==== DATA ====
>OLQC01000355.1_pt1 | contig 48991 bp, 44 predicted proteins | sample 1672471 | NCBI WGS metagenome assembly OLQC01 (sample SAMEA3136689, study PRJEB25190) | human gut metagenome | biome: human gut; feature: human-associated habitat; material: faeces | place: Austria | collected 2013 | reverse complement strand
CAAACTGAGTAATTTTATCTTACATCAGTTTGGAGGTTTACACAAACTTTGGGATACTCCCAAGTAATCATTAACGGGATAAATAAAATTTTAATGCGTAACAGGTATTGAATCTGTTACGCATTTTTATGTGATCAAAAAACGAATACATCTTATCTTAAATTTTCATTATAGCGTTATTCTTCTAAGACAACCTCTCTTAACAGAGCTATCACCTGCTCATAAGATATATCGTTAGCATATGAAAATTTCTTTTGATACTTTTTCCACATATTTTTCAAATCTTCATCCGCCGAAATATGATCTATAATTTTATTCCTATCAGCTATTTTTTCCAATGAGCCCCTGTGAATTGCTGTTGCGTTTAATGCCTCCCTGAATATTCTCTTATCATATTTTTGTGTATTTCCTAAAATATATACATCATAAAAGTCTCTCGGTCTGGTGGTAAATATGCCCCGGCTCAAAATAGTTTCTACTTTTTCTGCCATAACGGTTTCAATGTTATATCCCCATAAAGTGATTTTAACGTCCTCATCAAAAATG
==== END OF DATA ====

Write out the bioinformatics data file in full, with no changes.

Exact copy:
>OLQC01000355.1_pt1 | contig 48991 bp, 44 predicted proteins | sample 1672471 | NCBI WGS metagenome assembly OLQC01 (sample SAMEA3136689, study PRJEB25190) | human gut metagenome | biome: human gut; feature: human-associated habitat; material: faeces | place: Austria | collected 2013 | reverse complement strand
CAAACTGAGTAATTTTATCTTACATCAGTTTGGAGGTTTACACAAACTTTGGGATACTCCCAAGTAATCATTAACGGGATAAATAAAATTTTAATGCGTAACAGGTATTGAATCTGTTACGCATTTTTATGTGATCAAAAAACGAATACATCTTATCTTAAATTTTCATTATAGCGTTATTCTTCTAAGACAACCTCTCTTAACAGAGCTATCACCTGCTCATAAGATATATCGTTAGCATATGAAAATTTCTTTTGATACTTTTTCCACATATTTTTCAAATCTTCATCCGCCGAAATATGATCTATAATTTTATTCCTATCAGCTATTTTTTCCAATGAGCCCCTGTGAATTGCTGTTGCGTTTAATGCCTCCCTGAATATTCTCTTATCATATTTTTGTGTATTTCCTAAAATATATACATCATAAAAGTCTCTCGGTCTGGTGGTAAATATGCCCCGGCTCAAAATAGTTTCTACTTTTTCTGCCATAACGGTTTCAATGTTATATCCCCATAAAGTGATTTTAACGTCCTCATCAAAAATG